This reflective piece suggests three phases from therapeutic writing to full-fledged poetry to an audience’s reading and discussion, illustrated with specific examples and commentary. The author, a social scientist, an adult educator and a published poet, begins with the role of writing in her own processing of the painful experience of a family member’s severe mental illness and suicide, showing us her earliest therapeutic writing. She then illuminates a second phase, in which she gives us an inside look at the rewriting process that led to two poems suitable for public display. She considers how the resulting poems might be used for both therapeutic and educational purposes, offering discussion prompts and questions related to the poems.
Int J Ment Health Nurs. 2013 Oct;22(5):444-52. doi: 10.1111/j.1447-0349.2012.00891.x. Epub 2012 Dec 5.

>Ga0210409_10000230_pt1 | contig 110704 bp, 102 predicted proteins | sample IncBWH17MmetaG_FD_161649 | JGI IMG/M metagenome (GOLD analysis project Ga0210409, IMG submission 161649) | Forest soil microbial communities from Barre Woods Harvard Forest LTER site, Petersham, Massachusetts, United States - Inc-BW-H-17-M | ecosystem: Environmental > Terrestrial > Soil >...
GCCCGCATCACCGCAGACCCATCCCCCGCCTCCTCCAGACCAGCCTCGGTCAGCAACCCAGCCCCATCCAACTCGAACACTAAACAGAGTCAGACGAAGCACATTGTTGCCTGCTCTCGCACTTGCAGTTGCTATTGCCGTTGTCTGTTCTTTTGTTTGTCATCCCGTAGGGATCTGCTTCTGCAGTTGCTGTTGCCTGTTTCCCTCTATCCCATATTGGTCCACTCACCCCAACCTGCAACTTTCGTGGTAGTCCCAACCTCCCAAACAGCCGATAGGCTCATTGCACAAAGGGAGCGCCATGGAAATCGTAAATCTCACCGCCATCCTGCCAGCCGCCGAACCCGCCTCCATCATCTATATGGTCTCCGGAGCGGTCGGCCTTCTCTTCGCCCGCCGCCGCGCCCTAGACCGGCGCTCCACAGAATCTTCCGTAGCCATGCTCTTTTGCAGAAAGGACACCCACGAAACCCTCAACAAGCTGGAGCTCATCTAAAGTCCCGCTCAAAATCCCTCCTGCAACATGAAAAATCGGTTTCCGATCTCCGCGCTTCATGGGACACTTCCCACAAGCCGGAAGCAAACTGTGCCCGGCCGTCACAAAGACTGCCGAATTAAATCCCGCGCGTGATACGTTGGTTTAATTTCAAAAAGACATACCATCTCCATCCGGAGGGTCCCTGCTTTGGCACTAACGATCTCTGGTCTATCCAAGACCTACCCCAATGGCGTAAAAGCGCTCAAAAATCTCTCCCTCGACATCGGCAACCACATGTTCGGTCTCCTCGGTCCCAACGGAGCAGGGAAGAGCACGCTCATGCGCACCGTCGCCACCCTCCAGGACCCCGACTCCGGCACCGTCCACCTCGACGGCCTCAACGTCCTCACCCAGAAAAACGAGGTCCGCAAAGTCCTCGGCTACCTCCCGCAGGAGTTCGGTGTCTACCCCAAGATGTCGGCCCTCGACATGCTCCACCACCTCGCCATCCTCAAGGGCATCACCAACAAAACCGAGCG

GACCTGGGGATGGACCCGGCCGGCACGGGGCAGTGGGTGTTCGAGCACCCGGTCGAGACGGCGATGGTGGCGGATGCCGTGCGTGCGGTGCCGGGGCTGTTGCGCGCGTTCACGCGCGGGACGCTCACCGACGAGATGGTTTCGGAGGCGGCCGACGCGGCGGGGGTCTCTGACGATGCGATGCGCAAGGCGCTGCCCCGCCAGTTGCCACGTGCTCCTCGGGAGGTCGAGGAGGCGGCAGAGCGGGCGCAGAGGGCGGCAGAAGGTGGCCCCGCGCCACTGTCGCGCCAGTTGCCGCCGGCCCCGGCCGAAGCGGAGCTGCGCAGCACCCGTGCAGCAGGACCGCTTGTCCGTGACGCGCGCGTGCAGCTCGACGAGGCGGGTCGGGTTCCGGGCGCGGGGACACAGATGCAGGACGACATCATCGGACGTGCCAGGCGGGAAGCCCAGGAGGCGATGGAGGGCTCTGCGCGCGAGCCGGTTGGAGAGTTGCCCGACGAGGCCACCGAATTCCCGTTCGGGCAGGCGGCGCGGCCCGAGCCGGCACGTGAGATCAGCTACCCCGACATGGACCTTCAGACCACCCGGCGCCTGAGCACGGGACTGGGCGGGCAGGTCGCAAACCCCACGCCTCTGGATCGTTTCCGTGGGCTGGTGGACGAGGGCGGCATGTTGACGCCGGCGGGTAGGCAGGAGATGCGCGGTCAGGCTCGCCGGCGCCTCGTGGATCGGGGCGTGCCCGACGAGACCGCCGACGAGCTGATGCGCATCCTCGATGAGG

There is evidence that creative writing forms an important part of the recovery experience of people affected by severe mental illness. In this paper, we consider theoretical models that explain how creative writing might contribute to recovery, and we discuss the potential for creative writing in psychosocial rehabilitation. We argue that the rehabilitation benefits of creative writing might be optimized through focus on process and technique in writing, rather than content, and that consequently, the involvement of professional writers might be important. We describe a pilot workshop that deployed these principles and was well-received by participants. Finally, we make recommendations regarding the role of creative writing in psychosocial rehabilitation for people recovering from severe mental illness and suggest that the development of an evidence base regarding the effectiveness of creative writing is a priority.